Looking for a Lifeline
Apr. 24, 2017
Japanese society has long grappled with the problem of suicide. Last year, about 22,000 people in the country took their own lives. An organization called "Lifeline" has been working for years to try and help with the problem. It's a phone service run by volunteers to counsel people thinking about taking their own lives. Since it started in 1971, Lifeline has received more than 1.7 million calls. But recently, it's been shorthanded on people to pick up the phones.
"Hello, this is the Hokkaido Lifeline."
In Hokkaido in northern Japan, more than a thousand people commit suicide each year.
The phones never stop. That's because there aren't enough volunteers. More than two thousand people a year ring to say that they want to commit suicide. But only 4 percent of the calls get answered.
One volunteer says. “Some people say they’ve been contemplating suicide for a long time. Others say there’s a rope around their neck.”
The shortage of volunteers is increasingly becoming a problem for Lifeline's work.
Lifeline's Akira Sugimoto points out holes in schedule. “Tomorrow evening. Here and here. It’s open, and I can't fill it,” he says.
Lifeline is trying to operate 24 hours a day, so it can save as many lives as possible.
"No one can predict when someone will think about suicide, so we want to be able to receive phone calls through the night," says Sugimoto.
Yoshiko Hayashi has been in charge of recruiting and training volunteers for Lifeline all over Japan.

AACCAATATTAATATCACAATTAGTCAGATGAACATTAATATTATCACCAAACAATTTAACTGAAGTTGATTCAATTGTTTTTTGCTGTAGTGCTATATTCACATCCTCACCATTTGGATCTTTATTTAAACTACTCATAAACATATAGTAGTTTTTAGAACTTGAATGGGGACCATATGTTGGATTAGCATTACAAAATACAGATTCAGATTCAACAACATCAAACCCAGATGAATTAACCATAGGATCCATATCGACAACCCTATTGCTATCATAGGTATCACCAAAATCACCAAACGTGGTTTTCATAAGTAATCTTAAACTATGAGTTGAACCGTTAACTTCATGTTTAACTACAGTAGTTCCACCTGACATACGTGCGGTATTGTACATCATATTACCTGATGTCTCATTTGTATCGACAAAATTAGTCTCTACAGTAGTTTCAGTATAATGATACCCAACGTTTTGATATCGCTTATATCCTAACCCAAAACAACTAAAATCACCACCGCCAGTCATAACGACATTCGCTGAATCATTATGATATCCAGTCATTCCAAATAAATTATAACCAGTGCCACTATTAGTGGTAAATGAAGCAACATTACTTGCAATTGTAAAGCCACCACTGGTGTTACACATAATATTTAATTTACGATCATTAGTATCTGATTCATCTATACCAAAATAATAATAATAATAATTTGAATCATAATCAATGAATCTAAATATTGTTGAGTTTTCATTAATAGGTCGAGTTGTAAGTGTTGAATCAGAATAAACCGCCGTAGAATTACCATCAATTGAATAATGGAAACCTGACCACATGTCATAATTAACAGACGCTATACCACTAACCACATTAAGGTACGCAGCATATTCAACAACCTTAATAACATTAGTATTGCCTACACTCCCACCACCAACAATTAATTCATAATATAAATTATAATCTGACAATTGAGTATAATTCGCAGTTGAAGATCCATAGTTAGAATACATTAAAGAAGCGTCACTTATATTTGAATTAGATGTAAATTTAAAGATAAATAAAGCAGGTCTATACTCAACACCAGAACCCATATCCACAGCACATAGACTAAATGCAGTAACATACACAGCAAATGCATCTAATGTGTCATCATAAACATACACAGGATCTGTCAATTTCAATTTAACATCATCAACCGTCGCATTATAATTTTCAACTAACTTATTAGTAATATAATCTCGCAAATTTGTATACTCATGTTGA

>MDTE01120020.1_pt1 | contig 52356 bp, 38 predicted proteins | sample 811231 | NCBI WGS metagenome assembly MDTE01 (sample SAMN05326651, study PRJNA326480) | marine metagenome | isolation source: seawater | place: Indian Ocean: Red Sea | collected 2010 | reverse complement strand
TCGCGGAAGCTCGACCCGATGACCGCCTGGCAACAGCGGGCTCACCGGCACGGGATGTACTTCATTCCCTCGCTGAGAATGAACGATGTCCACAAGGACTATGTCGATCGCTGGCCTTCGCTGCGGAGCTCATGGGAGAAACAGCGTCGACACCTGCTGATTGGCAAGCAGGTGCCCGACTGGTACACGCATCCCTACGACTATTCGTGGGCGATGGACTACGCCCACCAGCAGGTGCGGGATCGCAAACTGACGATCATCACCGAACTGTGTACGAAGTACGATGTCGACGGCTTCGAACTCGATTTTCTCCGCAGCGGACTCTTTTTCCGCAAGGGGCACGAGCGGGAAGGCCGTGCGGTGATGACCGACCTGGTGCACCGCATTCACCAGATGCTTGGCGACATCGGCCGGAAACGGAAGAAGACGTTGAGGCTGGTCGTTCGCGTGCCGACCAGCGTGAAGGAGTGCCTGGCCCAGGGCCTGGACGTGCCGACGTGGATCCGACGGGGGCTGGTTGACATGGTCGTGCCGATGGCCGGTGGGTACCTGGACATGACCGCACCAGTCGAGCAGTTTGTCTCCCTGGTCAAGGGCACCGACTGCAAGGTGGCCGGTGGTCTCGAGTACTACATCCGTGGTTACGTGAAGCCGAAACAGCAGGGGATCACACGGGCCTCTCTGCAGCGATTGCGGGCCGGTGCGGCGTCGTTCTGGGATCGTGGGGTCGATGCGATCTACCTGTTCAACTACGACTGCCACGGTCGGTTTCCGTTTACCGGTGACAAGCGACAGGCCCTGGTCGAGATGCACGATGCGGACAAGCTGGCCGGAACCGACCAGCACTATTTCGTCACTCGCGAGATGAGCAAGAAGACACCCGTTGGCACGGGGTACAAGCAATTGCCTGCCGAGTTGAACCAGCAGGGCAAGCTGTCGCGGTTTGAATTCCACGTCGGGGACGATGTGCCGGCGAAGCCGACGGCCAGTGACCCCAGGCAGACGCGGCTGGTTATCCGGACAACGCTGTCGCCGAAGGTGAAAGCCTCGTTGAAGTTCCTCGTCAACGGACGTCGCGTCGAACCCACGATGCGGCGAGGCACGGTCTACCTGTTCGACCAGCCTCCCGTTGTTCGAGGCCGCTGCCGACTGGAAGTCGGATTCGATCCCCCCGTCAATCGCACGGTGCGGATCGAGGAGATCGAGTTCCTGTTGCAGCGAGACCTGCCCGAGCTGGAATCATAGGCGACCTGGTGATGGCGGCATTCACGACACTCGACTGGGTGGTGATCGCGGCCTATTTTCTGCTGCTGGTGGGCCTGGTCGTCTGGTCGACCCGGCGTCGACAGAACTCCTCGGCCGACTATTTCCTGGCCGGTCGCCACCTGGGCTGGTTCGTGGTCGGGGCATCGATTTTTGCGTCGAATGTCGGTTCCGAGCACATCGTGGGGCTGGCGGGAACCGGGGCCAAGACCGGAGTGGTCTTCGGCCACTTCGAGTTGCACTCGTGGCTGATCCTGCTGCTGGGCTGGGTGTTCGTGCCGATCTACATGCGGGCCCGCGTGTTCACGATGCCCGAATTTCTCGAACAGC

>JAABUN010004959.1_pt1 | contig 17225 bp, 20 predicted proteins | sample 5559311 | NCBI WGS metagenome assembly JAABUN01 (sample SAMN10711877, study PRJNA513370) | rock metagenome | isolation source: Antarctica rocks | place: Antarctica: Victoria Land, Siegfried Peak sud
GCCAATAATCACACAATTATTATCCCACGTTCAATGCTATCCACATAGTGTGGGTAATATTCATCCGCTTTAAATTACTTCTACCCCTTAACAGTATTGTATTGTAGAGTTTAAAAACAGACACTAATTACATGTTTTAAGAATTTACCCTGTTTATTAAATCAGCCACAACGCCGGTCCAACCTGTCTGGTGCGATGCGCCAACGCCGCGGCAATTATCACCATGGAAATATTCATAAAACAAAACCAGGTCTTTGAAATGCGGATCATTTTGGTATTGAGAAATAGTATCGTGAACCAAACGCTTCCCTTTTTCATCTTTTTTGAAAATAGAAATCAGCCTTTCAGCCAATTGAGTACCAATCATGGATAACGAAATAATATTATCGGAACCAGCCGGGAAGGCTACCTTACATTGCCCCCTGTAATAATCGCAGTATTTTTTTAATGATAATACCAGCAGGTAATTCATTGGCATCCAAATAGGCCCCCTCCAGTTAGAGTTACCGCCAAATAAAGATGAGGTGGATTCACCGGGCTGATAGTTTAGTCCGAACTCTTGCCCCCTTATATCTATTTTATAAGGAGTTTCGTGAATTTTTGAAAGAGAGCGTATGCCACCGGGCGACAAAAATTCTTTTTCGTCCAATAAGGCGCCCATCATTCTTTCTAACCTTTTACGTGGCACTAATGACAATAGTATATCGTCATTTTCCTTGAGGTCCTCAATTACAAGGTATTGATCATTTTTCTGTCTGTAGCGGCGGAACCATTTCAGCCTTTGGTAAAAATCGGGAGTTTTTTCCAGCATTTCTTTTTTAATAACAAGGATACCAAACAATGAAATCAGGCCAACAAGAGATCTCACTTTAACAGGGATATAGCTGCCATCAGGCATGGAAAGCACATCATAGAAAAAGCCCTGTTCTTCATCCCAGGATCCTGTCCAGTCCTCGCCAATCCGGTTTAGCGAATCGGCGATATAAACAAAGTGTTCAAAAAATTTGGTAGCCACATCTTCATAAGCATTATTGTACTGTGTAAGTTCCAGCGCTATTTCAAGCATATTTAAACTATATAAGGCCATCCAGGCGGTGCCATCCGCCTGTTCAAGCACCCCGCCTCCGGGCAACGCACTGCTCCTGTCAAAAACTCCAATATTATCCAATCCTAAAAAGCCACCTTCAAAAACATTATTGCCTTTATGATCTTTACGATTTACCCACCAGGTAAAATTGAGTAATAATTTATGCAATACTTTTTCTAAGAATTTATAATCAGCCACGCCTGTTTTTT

Lifeline was established in Australia in 1963. And the service in Japan started in 1971. In those days, the volunteers were mostly housewives.
“Everyone wanted to help others. They came thinking that they might be of some service,” says Hayashi.
But over the last few years, the number of volunteers has seen a sharp drop.
In 2001, at its peak, the organization had almost 8 thousand volunteers. Over the last 15 years that number has decreased by about 20 percent.
Experts point out that society has changed, with an increase in two income households. Japan has also become an aging population and many people have to look after their parents.
"Before they think about applying, people need to figure out whether they have the time and the energy," says Hayashi.
Now, instead of waiting for volunteers to apply, Hokkaido Lifeline has started to actively recruit people.
At a suicide prevention workshop for the general public they appealed for participants.
Speaking to a group of attendees, Sugimoto says, “We’re currently short of volunteers, and in a tough position. It would be great if you could apply,”
People showed interest but no one applied.
Lifeline has been helping Japanese society for decades, but now society needs to find ways to support this vital service that saves people from taking their own lives.